It’s appropriate that the top of this list of my favorite articles for CAC would combine the two most prevalent elements of the Nerdfect Strangers: comic books and pro wrestling. Founded in 2002 and the brainchild of independent wrestlers Mike Quackenbush and Reckless Youth, Chikara was a small promotion in Pennsylvania formed to showcase the talent of the pair’s school the Wrestle Factory. Smaller performers who saw their stars rise with the popularity of WCW’s cruiserweight division, Quack and Youth largely focused on developing talent for this size category by teaching a hybrid form of American, Japanese, Mexican, and British wrestling. In time, the promotion toured the northeastern United States becoming a phenomenon, eventually the largest independent promotion in the United States (only behind corporate owned entities like WWE, TNA, and Ring of Honor as west coast indie company PWG became its rival). What makes Chikara unique, beyond its focus on smaller performers, is its admittance its performances are a work of fiction and employs comic book elements like monsters, time travel, super powers, magic, aliens, demons, and more. To capitalize on this relationship, Chikara’s posters and DVD covers feature comic-inspired art including many homages to classic comic covers. Performers like Cesaro (Claudio Castagnoli), Kassius Ohno (Chris Hero), Sara Del Rey, Drew Gulak, Lince Dorado, Ruby Riot (Heidi Lovelace), Eddie Kingston, Dalton Castle (Ashley Remington), and Chuck Taylor became stars in Chikara before taking to grander stages.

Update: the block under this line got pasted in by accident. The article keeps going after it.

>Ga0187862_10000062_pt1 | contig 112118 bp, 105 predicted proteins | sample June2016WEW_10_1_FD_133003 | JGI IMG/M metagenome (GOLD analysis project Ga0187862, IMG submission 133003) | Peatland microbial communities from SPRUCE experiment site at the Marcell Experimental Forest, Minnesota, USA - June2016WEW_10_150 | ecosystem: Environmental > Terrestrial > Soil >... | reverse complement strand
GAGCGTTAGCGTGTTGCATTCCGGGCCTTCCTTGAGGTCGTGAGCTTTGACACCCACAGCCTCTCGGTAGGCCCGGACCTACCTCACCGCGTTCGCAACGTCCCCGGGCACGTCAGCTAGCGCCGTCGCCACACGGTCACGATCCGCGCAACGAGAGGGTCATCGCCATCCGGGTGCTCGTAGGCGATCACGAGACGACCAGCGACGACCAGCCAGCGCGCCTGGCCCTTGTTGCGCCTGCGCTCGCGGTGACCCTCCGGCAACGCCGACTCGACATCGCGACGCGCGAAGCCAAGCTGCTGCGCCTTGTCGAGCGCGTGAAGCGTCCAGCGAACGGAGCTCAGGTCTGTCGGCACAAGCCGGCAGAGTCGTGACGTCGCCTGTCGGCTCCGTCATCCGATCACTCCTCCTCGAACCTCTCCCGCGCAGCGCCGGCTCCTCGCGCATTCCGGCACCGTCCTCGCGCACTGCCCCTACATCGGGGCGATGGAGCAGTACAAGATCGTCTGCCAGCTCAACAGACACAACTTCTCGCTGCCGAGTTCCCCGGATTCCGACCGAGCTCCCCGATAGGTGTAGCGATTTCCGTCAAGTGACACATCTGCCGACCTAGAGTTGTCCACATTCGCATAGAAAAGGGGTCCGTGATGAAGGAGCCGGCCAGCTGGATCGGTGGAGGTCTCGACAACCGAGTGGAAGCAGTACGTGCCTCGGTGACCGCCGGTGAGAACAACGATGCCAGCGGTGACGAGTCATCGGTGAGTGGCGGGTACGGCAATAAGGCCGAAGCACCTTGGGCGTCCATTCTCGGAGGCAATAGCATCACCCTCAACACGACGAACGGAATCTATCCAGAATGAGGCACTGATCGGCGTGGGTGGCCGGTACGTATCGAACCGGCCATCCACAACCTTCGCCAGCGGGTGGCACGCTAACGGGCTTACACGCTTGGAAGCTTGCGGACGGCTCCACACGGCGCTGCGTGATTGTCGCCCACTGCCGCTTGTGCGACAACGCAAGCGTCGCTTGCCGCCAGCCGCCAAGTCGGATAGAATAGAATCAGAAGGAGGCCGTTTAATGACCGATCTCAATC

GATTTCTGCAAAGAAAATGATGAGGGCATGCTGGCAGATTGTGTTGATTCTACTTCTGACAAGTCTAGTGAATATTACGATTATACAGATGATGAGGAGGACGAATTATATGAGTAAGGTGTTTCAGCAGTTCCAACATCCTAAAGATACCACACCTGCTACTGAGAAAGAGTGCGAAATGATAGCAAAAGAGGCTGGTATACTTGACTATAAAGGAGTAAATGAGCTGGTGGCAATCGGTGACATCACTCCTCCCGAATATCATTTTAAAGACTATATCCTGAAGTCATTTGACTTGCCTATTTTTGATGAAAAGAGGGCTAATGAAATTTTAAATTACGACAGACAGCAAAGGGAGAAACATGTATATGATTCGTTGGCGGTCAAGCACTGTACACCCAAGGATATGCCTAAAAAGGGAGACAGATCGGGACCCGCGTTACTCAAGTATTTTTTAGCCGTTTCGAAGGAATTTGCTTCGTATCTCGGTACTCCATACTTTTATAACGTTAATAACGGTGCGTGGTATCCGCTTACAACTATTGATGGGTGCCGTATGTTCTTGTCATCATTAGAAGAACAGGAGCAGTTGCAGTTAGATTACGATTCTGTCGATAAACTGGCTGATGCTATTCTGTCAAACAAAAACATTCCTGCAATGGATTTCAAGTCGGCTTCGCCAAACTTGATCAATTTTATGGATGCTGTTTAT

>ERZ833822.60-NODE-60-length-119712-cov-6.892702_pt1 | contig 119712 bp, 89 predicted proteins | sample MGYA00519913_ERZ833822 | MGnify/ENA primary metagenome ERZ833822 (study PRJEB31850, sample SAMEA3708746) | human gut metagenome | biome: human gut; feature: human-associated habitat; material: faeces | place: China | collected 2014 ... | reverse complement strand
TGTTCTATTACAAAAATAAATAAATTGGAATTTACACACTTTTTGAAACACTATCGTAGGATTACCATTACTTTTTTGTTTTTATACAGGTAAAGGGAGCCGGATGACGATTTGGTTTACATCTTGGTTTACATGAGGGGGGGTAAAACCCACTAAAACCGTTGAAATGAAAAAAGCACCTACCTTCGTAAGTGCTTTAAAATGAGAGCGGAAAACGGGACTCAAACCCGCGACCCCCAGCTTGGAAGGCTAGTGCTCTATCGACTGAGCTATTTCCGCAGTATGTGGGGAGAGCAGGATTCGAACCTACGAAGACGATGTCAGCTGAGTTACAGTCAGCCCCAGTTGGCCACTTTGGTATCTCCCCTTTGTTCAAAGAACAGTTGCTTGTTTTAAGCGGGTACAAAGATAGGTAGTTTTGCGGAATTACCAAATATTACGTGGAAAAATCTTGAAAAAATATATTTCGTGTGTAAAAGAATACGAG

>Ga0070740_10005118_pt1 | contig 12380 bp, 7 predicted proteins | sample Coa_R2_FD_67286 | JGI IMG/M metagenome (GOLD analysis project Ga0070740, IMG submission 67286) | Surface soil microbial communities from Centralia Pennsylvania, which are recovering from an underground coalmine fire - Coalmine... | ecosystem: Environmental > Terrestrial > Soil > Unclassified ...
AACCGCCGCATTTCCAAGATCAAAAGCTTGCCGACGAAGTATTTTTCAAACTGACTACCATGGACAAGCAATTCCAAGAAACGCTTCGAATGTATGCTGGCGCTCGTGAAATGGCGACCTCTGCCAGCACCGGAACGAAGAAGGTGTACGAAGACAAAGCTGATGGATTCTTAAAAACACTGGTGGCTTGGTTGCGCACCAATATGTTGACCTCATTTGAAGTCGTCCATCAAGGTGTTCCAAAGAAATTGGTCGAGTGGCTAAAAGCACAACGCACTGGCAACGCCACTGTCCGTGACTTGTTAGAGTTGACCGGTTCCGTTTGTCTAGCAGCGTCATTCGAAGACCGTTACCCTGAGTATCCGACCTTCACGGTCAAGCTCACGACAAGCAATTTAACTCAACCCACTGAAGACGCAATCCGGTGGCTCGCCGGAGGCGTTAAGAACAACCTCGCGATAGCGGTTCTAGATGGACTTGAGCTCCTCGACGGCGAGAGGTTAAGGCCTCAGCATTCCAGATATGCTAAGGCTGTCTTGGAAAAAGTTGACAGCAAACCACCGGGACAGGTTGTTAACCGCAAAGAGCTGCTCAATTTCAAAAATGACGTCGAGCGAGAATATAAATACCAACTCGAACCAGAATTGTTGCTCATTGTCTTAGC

Notable mentions: “Creator Profile: Jeff Parker,” “Adaptability: A History of Marvel’s Licensed Comics,” “Make It So: DC Comics’ Wrestling Earth,” “A Tale of Light and Shadow: History of the World’s Finest,” and “Non-Comic Book DC Characters.”